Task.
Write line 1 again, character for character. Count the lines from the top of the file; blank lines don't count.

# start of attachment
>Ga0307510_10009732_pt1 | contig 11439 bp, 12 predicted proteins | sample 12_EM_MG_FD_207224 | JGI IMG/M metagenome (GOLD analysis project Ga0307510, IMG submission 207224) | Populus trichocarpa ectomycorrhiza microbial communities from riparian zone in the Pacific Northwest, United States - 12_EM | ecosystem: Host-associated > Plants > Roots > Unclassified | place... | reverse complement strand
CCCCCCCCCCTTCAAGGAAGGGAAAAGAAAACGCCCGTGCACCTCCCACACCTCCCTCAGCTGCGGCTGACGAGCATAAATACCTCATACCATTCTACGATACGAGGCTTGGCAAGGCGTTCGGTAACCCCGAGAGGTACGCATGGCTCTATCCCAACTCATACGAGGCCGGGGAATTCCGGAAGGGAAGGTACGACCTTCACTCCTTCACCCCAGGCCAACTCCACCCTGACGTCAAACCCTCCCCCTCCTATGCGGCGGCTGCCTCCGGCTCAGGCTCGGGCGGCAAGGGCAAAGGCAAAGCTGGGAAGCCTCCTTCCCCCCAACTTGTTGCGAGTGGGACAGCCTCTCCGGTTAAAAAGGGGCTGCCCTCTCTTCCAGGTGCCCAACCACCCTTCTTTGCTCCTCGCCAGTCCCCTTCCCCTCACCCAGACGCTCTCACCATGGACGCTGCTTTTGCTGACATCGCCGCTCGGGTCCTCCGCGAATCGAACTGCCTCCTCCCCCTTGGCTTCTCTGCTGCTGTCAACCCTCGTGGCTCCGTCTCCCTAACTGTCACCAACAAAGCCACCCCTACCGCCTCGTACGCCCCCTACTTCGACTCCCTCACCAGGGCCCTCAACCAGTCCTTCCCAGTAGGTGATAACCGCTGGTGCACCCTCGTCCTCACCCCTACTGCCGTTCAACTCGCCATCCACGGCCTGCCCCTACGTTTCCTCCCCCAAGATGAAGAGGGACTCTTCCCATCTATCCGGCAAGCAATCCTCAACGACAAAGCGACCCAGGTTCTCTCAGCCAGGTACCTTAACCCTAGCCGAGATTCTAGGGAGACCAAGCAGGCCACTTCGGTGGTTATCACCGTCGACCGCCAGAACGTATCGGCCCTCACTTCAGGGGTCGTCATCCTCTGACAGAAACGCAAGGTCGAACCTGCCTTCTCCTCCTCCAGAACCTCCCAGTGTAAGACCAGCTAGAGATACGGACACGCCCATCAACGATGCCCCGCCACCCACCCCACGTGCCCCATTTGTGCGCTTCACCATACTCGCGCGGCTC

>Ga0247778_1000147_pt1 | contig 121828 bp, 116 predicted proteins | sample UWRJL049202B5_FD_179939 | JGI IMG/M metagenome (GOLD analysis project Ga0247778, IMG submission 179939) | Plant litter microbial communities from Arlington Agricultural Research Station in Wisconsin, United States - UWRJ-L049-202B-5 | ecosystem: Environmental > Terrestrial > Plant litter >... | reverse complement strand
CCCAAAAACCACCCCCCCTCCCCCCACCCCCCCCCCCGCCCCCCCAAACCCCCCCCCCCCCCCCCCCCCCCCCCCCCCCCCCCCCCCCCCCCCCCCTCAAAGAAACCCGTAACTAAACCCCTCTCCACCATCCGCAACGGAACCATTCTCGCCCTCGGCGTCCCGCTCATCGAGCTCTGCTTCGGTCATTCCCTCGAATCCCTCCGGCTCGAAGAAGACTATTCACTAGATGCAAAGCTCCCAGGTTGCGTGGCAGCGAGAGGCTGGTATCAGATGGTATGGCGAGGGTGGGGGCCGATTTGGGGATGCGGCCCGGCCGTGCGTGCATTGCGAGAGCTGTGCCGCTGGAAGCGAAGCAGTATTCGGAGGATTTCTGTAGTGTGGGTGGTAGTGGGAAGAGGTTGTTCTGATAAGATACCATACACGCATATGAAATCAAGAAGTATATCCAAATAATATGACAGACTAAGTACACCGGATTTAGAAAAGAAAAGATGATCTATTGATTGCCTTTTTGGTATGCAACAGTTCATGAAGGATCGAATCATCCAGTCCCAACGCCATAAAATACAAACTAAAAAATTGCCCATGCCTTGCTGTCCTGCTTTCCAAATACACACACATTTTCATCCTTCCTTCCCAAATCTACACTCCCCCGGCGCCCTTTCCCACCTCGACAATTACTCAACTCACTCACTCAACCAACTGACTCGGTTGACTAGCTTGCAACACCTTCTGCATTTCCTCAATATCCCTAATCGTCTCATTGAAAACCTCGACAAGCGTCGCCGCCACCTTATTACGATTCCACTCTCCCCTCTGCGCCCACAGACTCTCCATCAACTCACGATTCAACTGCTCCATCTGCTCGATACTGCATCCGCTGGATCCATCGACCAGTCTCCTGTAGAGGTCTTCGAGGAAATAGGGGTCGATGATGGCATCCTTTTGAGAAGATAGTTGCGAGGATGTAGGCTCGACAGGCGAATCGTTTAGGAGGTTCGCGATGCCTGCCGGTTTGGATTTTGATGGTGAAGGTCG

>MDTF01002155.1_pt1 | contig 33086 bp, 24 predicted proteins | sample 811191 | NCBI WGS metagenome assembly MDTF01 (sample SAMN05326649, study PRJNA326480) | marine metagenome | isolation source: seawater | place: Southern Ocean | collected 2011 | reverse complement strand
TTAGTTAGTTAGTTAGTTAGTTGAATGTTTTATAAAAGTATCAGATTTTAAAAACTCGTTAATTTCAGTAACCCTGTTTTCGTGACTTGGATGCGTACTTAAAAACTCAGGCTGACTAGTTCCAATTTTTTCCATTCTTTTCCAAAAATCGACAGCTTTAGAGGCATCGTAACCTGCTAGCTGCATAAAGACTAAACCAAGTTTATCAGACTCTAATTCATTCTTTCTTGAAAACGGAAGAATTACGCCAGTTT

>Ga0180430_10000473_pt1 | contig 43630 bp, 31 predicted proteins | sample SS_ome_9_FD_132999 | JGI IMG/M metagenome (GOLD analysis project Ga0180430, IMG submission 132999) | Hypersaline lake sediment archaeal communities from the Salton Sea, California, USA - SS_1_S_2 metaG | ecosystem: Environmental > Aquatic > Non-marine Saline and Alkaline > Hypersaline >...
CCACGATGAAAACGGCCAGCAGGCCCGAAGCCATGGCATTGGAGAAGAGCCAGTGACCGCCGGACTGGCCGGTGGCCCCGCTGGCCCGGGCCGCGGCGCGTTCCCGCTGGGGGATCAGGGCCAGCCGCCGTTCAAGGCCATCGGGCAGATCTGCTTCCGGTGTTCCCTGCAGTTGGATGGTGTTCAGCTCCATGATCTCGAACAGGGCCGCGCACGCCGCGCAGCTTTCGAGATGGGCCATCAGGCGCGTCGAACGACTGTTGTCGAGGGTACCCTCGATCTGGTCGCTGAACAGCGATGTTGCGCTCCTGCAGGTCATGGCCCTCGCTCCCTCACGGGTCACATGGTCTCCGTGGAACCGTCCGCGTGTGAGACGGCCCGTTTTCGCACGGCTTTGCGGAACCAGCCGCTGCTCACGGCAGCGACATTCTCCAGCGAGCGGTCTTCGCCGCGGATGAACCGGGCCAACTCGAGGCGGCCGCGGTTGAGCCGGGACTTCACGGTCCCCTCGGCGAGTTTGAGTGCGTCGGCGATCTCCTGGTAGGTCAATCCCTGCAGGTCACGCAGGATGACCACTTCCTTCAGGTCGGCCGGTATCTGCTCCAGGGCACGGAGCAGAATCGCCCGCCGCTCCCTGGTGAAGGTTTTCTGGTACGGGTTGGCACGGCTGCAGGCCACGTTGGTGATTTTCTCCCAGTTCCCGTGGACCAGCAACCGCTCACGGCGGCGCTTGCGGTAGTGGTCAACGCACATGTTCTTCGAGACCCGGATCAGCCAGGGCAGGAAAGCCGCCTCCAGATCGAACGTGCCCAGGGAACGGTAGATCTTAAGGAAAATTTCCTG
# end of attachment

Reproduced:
>Ga0307510_10009732_pt1 | contig 11439 bp, 12 predicted proteins | sample 12_EM_MG_FD_207224 | JGI IMG/M metagenome (GOLD analysis project Ga0307510, IMG submission 207224) | Populus trichocarpa ectomycorrhiza microbial communities from riparian zone in the Pacific Northwest, United States - 12_EM | ecosystem: Host-associated > Plants > Roots > Unclassified | place... | reverse complement strand